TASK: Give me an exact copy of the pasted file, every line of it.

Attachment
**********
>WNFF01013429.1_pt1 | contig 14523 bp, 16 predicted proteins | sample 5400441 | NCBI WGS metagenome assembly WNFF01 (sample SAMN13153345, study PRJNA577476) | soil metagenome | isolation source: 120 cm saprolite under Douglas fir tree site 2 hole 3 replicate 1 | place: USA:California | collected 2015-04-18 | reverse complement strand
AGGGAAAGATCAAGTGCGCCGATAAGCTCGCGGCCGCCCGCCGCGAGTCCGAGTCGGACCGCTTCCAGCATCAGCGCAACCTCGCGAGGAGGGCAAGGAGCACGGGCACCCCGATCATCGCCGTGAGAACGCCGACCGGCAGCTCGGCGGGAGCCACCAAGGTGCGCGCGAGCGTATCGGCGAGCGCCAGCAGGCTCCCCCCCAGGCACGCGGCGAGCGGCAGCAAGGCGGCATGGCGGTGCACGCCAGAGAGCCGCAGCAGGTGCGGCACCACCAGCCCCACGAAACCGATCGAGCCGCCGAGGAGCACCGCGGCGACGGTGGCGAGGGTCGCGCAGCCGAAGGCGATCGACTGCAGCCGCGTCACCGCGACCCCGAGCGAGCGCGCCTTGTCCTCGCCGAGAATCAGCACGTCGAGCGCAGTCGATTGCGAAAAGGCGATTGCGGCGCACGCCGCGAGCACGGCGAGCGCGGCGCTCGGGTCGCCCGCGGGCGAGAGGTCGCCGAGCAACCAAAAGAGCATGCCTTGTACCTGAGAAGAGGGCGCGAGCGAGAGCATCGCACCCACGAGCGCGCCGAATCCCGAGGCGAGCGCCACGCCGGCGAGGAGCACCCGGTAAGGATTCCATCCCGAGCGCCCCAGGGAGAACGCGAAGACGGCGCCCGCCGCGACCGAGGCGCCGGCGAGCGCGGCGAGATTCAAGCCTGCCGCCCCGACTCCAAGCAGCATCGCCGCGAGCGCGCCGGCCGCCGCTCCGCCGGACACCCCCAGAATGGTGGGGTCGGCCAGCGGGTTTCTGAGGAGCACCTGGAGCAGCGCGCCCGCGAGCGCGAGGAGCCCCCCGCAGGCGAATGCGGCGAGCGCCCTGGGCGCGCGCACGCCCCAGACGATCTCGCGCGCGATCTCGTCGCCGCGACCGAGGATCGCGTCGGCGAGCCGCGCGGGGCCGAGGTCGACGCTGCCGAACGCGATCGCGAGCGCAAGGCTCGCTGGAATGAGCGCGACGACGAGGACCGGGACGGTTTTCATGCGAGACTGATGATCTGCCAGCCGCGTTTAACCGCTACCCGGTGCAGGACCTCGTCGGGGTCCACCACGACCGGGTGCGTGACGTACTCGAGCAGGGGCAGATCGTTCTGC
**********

>WNFF01013429.1_pt1 | contig 14523 bp, 16 predicted proteins | sample 5400441 | NCBI WGS metagenome assembly WNFF01 (sample SAMN13153345, study PRJNA577476) | soil metagenome | isolation source: 120 cm saprolite under Douglas fir tree site 2 hole 3 replicate 1 | place: USA:California | collected 2015-04-18 | reverse complement strand
AGGGAAAGATCAAGTGCGCCGATAAGCTCGCGGCCGCCCGCCGCGAGTCCGAGTCGGACCGCTTCCAGCATCAGCGCAACCTCGCGAGGAGGGCAAGGAGCACGGGCACCCCGATCATCGCCGTGAGAACGCCGACCGGCAGCTCGGCGGGAGCCACCAAGGTGCGCGCGAGCGTATCGGCGAGCGCCAGCAGGCTCCCCCCCAGGCACGCGGCGAGCGGCAGCAAGGCGGCATGGCGGTGCACGCCAGAGAGCCGCAGCAGGTGCGGCACCACCAGCCCCACGAAACCGATCGAGCCGCCGAGGAGCACCGCGGCGACGGTGGCGAGGGTCGCGCAGCCGAAGGCGATCGACTGCAGCCGCGTCACCGCGACCCCGAGCGAGCGCGCCTTGTCCTCGCCGAGAATCAGCACGTCGAGCGCAGTCGATTGCGAAAAGGCGATTGCGGCGCACGCCGCGAGCACGGCGAGCGCGGCGCTCGGGTCGCCCGCGGGCGAGAGGTCGCCGAGCAACCAAAAGAGCATGCCTTGTACCTGAGAAGAGGGCGCGAGCGAGAGCATCGCACCCACGAGCGCGCCGAATCCCGAGGCGAGCGCCACGCCGGCGAGGAGCACCCGGTAAGGATTCCATCCCGAGCGCCCCAGGGAGAACGCGAAGACGGCGCCCGCCGCGACCGAGGCGCCGGCGAGCGCGGCGAGATTCAAGCCTGCCGCCCCGACTCCAAGCAGCATCGCCGCGAGCGCGCCGGCCGCCGCTCCGCCGGACACCCCCAGAATGGTGGGGTCGGCCAGCGGGTTTCTGAGGAGCACCTGGAGCAGCGCGCCCGCGAGCGCGAGGAGCCCCCCGCAGGCGAATGCGGCGAGCGCCCTGGGCGCGCGCACGCCCCAGACGATCTCGCGCGCGATCTCGTCGCCGCGACCGAGGATCGCGTCGGCGAGCCGCGCGGGGCCGAGGTCGACGCTGCCGAACGCGATCGCGAGCGCAAGGCTCGCTGGAATGAGCGCGACGACGAGGACCGGGACGGTTTTCATGCGAGACTGATGATCTGCCAGCCGCGTTTAACCGCTACCCGGTGCAGGACCTCGTCGGGGTCCACCACGACCGGGTGCGTGACGTACTCGAGCAGGGGCAGATCGTTCTGC